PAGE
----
Ai Wei Wei wrote about the joys and sorrows of being a Chinese artist and social activist. Jesus of Nazareth said that his followers’ lives would also be filled with difficulties and delights. It is up to us who practice a religious tradition to join others who hold similar values to find ways to assist those who have no power to determine their destinies. It may be for us both a costly act of discipleship and a worthwhile one.
1. Ai Wei Wei. 1000 Years of Joys and Sorrows: A Memoir. Trans. Allan H. Barr, New York: Crown, 2021
2. Cruz is Associate Professor of Church and Society at Union Seminary in New York City,
3. Race and the Power of Sermons on American Politics by R. Khari Brown, Ronald E. Brown, and James S. Jackson. Ann Arbor MI: University of Michigan Press, 2021
4. Constitution on the Church in the Modern World, No. 3.
Back to Blog
The 32nd Sunday in Ordinary Time Year B
Homily at the Sunday Liturgy, the College of St. Rose, Albany, NY
According to tonight’s gospel Jesus was deeply disturbed about the grave inequities in the economic and social system of his time.  He publicly criticized the hypocritical behavior of the religious leaders who, under the guise of their piety, took advantage of the weaker members of society.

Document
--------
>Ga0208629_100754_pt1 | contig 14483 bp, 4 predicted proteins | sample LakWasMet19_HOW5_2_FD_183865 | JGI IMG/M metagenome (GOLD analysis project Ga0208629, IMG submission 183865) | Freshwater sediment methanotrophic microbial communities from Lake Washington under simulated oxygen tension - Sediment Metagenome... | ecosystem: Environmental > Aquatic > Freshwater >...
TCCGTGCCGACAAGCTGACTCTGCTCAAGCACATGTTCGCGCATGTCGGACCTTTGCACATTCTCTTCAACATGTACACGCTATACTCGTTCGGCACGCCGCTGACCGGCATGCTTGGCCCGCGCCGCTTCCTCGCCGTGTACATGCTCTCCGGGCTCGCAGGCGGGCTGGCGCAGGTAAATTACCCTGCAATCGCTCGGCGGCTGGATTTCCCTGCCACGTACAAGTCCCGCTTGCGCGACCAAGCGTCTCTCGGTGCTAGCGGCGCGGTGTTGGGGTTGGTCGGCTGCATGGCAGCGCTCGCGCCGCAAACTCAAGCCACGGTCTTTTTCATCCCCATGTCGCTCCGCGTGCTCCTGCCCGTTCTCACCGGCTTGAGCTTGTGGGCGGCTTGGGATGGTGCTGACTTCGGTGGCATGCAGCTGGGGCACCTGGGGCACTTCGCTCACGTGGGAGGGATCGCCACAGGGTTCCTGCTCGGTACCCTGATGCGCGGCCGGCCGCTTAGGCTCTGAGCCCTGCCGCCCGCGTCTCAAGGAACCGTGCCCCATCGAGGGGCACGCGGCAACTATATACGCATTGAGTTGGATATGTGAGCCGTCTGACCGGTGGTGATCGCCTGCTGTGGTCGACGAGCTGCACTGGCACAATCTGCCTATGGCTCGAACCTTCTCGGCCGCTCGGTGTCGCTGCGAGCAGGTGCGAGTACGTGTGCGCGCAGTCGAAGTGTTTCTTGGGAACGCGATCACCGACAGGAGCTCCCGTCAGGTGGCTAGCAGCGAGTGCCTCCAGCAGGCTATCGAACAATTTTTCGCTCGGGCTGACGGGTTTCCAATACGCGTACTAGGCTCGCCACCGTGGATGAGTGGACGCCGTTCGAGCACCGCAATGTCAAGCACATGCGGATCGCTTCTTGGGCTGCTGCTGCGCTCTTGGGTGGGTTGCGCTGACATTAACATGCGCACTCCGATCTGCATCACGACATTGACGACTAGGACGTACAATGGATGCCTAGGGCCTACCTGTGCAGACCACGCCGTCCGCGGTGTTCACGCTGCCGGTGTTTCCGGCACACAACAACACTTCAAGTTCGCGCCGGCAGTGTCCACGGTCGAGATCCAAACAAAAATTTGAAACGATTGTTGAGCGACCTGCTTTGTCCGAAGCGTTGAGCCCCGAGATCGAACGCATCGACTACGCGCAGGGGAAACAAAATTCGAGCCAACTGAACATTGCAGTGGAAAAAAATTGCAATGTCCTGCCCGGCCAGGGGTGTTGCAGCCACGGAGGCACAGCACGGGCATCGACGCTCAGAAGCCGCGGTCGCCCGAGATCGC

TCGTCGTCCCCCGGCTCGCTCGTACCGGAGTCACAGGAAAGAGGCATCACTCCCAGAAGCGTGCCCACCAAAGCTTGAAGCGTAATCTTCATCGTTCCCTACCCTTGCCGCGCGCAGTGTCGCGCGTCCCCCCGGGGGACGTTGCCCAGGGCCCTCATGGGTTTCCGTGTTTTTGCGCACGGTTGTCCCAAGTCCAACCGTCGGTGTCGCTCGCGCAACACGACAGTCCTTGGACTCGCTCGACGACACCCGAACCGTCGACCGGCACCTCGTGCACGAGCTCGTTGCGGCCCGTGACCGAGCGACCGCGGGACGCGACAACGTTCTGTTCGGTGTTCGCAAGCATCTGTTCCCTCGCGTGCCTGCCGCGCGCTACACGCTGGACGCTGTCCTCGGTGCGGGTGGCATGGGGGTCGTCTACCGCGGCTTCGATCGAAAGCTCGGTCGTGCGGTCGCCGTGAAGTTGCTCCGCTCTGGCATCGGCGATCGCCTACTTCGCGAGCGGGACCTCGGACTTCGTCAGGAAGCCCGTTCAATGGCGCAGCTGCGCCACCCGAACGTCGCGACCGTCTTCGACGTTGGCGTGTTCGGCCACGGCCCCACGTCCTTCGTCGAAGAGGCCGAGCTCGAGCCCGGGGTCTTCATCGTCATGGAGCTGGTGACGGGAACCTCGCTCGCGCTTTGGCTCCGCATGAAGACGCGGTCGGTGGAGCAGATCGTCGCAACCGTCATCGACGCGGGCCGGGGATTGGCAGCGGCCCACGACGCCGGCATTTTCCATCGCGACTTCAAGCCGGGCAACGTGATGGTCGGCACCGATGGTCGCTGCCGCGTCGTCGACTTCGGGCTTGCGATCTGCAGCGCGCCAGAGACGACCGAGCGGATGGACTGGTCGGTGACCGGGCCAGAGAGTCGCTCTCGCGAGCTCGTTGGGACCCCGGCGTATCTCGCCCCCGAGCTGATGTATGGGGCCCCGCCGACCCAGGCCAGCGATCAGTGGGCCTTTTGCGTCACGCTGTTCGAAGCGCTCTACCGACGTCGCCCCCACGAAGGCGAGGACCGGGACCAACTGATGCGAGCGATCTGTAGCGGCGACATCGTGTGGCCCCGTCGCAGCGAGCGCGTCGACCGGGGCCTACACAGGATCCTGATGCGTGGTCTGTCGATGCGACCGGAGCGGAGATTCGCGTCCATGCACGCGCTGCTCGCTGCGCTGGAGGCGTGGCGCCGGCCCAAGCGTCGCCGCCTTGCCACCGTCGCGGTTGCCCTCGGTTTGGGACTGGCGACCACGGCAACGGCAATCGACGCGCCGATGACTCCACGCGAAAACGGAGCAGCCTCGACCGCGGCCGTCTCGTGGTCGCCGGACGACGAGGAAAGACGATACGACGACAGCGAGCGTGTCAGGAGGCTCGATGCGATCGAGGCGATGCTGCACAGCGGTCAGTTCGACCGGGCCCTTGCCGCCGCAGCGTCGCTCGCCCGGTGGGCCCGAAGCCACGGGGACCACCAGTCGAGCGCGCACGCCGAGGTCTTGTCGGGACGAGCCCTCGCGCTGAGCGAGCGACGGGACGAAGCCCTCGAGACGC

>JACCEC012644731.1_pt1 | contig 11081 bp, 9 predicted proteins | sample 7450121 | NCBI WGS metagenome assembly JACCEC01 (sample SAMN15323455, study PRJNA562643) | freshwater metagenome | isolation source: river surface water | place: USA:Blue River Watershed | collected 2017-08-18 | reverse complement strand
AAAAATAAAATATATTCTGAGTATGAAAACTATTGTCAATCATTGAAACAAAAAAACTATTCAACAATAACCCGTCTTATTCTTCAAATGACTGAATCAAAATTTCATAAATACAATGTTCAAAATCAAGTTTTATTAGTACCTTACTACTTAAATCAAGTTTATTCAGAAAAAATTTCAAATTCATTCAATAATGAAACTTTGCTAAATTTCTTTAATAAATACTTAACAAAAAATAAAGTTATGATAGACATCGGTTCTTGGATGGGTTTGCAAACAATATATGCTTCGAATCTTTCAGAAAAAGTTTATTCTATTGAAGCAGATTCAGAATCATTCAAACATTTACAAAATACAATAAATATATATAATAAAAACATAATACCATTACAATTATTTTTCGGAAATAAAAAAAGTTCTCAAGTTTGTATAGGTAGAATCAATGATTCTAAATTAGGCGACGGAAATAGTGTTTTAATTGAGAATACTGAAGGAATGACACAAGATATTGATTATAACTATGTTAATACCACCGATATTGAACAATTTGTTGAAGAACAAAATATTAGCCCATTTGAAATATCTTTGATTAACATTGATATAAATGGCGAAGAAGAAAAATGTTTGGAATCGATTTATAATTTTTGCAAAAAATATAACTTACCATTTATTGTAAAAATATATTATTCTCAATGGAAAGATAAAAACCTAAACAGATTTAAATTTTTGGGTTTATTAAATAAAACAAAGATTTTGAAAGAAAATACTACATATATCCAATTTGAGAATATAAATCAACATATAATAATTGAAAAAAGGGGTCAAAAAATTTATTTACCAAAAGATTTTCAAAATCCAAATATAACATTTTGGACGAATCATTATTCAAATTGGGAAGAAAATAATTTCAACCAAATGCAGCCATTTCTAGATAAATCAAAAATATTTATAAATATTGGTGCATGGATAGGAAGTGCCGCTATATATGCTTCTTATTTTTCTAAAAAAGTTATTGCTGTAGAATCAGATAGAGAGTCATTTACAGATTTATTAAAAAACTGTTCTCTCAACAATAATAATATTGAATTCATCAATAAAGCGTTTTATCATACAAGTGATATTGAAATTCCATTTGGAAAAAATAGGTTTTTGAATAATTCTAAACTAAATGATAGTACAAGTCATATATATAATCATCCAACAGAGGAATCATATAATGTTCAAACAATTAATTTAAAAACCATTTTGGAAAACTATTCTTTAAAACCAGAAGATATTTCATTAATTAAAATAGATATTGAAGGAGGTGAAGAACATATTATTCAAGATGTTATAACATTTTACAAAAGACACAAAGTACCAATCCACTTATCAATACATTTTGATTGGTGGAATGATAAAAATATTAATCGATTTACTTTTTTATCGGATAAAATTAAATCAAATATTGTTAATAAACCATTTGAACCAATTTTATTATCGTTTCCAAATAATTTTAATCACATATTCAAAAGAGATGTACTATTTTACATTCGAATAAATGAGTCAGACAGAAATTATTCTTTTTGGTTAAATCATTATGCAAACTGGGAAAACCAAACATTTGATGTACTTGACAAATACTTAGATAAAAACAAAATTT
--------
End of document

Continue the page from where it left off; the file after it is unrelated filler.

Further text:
In this gospel and the Book of Deuteronomy we read that, even though they had very little, the widows gave what they could. In this sense the widows are the exemplars of the ways we should serve one another.
Theologian Amanda Brobst-Renaud suggests the “widow’s offering is both an expression of trust in God in the midst of the world comprised of broken people, systems, and communities of faith.” Brobst-Renaud suggests that the undocumented alien, the widow, and the orphan are frequently forgotten.
This gospel is not only about what the widow gave. It is a biting criticism of the behavior of the privileged class of scribes who ruled the Temple and the lives of the people. The widow in the story had no access to food stamps, soup kitchens, social security, medicaid, medicare or health care. Neither do many women today.
Although some studies suggest the percentage of widows’ living in poverty has fallen, largely due to education and employment opportunities,  women who are widowed and women who are single parents continue to struggle to make ends meet. Women of color suffer even more so. The gospel makes us mindful of their plights.
If Jesus, the itinerant Jewish prophet, were standing in the halls of Congress today he might be railing against self-serving politicians who have placed their careers above the needs of their constituents. On the public record there is little evidence of their passion for helping families who live below the poverty level.